Being an Iranian aristocrat — American Southerner, a Shiite Muslim — Calvinist with a keen sense of history, presents unique intellectual and moral challenges. If you had told me early in childhood that I would write a book on Iranian torture — as I did — I would not have believed you. And I am just as surprised, I think, that this new book is also on torture.
But it seems my family’s tales of the dark side of human life have put me in a good position to understand where we find ourselves today. Exactly a hundred years ago, my Iranian great-grandfather fought to defend his autocratic way of life. He did not hesitate to turn cannons on crowds or torture people he considered terrorists and anarchists. His opponents said, there you see, his way of life is a sham, and these people disguise barbaric force behind high-minded talk of honorable values. And who was to say they were wrong? For if honorable men cannot fight fairly and win, who on earth are they, and what do they represent? In the end no one, except a handful of sycophants, mourned the passing of his way of life.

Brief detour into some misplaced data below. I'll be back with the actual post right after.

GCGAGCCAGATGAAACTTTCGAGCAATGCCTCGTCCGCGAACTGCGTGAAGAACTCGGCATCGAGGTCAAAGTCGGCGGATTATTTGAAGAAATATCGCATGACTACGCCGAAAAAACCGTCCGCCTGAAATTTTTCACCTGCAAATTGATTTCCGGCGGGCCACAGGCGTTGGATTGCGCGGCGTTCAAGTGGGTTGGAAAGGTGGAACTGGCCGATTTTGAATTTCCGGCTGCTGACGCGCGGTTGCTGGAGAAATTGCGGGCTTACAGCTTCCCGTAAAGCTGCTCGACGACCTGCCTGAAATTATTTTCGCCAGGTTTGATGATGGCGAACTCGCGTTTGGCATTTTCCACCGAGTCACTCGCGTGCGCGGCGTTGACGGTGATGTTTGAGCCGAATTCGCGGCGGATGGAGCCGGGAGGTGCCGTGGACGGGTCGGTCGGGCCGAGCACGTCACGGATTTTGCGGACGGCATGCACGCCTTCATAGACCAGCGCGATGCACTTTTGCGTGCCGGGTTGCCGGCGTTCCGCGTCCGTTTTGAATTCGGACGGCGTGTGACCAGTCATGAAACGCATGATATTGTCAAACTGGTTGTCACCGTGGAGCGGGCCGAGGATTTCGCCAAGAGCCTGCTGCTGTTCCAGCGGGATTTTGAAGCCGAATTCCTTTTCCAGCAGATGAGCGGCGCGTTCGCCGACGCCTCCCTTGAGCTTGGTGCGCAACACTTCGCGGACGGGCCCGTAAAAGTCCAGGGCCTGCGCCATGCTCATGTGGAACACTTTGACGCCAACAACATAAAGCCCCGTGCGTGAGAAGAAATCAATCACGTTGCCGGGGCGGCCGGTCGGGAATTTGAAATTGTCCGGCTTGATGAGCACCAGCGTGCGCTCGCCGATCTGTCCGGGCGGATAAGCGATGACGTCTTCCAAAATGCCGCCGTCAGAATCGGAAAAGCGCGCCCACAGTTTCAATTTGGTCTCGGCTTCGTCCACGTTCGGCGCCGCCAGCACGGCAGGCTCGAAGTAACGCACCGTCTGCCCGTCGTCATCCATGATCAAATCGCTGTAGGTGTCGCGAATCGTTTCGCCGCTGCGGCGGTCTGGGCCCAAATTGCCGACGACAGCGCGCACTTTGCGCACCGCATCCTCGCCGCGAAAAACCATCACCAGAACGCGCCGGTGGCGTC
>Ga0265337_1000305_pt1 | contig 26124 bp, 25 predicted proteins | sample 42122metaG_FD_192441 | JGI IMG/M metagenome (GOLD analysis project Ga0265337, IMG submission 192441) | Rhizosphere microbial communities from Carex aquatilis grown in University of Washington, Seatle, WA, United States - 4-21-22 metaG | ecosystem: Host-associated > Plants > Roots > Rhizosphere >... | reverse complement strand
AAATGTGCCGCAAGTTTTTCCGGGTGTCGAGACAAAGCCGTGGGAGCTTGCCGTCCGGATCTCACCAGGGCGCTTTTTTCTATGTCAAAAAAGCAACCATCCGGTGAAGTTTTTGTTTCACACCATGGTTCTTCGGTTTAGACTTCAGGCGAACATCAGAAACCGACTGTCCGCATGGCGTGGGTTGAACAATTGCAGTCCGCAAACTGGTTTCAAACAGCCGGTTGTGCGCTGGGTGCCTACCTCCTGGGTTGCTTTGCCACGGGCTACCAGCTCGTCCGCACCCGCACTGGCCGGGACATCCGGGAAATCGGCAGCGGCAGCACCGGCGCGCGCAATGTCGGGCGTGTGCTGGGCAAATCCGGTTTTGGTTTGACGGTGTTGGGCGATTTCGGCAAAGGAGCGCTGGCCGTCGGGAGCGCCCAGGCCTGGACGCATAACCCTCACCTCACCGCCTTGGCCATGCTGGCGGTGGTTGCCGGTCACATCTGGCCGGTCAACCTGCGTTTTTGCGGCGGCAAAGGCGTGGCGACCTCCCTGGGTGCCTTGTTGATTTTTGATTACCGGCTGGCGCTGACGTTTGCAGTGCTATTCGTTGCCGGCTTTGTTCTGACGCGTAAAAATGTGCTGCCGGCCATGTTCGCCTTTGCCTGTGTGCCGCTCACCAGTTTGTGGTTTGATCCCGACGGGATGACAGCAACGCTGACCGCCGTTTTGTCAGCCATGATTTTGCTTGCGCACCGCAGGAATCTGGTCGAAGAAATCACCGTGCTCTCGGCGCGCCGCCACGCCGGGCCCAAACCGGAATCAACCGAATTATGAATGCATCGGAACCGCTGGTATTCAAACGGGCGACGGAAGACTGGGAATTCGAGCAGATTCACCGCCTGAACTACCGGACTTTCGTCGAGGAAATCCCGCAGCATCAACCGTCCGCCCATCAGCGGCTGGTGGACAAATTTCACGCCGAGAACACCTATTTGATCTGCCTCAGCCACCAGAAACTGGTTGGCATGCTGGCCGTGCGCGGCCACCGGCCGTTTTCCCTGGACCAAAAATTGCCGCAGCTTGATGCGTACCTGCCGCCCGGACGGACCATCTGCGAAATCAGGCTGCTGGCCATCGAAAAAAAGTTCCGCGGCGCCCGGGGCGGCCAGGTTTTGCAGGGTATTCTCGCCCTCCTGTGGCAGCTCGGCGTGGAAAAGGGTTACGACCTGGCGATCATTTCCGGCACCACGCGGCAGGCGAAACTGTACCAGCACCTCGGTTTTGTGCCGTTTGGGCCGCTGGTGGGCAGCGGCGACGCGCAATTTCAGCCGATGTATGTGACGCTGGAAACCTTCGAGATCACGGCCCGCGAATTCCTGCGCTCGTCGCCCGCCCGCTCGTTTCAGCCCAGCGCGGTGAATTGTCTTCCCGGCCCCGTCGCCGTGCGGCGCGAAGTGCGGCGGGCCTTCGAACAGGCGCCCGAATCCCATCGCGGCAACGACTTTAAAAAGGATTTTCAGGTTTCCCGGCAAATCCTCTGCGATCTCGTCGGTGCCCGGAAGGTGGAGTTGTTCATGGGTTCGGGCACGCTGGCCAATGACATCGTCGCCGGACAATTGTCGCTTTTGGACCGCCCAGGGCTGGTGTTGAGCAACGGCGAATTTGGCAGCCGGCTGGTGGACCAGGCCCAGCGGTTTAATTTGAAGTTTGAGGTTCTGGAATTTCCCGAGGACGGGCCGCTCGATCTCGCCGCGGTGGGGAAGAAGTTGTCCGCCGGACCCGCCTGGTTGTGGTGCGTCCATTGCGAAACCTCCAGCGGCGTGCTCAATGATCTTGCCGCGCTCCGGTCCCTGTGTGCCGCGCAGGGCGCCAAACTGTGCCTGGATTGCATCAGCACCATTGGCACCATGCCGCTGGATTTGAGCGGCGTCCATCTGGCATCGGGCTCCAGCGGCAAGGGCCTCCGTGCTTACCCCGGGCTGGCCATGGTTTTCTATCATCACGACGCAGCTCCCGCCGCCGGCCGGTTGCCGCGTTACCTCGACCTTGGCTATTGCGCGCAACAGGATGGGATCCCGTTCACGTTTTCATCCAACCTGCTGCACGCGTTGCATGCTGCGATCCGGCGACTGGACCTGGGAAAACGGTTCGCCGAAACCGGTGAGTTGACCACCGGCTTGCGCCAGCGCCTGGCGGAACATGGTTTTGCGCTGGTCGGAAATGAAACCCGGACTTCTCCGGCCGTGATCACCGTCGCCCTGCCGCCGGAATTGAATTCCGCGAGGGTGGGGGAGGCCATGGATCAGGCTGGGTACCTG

A hundred years later, believers in democracy seem to be ready to make the same mistake as my autocratic ancestor, and I am here to urge them not to. I hope I have written a story that makes us take a second look at ourselves as we enter a new century primed to treat our enemies inhumanely.